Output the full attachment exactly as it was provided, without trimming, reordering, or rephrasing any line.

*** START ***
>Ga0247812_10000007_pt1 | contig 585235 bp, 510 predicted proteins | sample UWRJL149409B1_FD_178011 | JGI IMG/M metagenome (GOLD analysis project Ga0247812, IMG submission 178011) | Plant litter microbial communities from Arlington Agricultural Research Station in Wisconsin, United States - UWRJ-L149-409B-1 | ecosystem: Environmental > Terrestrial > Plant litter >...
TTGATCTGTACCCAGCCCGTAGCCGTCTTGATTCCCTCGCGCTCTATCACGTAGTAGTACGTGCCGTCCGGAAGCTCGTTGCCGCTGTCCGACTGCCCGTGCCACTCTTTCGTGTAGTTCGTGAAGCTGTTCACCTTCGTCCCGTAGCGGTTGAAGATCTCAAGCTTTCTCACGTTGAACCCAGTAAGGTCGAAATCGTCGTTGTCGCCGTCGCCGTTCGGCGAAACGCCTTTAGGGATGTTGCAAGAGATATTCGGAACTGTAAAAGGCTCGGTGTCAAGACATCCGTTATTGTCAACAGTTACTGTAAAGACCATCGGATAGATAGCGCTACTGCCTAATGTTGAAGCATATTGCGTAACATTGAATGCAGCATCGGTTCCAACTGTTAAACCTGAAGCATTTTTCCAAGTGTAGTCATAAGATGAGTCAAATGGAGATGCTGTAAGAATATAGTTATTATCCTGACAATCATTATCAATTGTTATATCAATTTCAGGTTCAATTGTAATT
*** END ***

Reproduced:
>Ga0247812_10000007_pt1 | contig 585235 bp, 510 predicted proteins | sample UWRJL149409B1_FD_178011 | JGI IMG/M metagenome (GOLD analysis project Ga0247812, IMG submission 178011) | Plant litter microbial communities from Arlington Agricultural Research Station in Wisconsin, United States - UWRJ-L149-409B-1 | ecosystem: Environmental > Terrestrial > Plant litter >...
TTGATCTGTACCCAGCCCGTAGCCGTCTTGATTCCCTCGCGCTCTATCACGTAGTAGTACGTGCCGTCCGGAAGCTCGTTGCCGCTGTCCGACTGCCCGTGCCACTCTTTCGTGTAGTTCGTGAAGCTGTTCACCTTCGTCCCGTAGCGGTTGAAGATCTCAAGCTTTCTCACGTTGAACCCAGTAAGGTCGAAATCGTCGTTGTCGCCGTCGCCGTTCGGCGAAACGCCTTTAGGGATGTTGCAAGAGATATTCGGAACTGTAAAAGGCTCGGTGTCAAGACATCCGTTATTGTCAACAGTTACTGTAAAGACCATCGGATAGATAGCGCTACTGCCTAATGTTGAAGCATATTGCGTAACATTGAATGCAGCATCGGTTCCAACTGTTAAACCTGAAGCATTTTTCCAAGTGTAGTCATAAGATGAGTCAAATGGAGATGCTGTAAGAATATAGTTATTATCCTGACAATCATTATCAATTGTTATATCAATTTCAGGTTCAATTGTAATT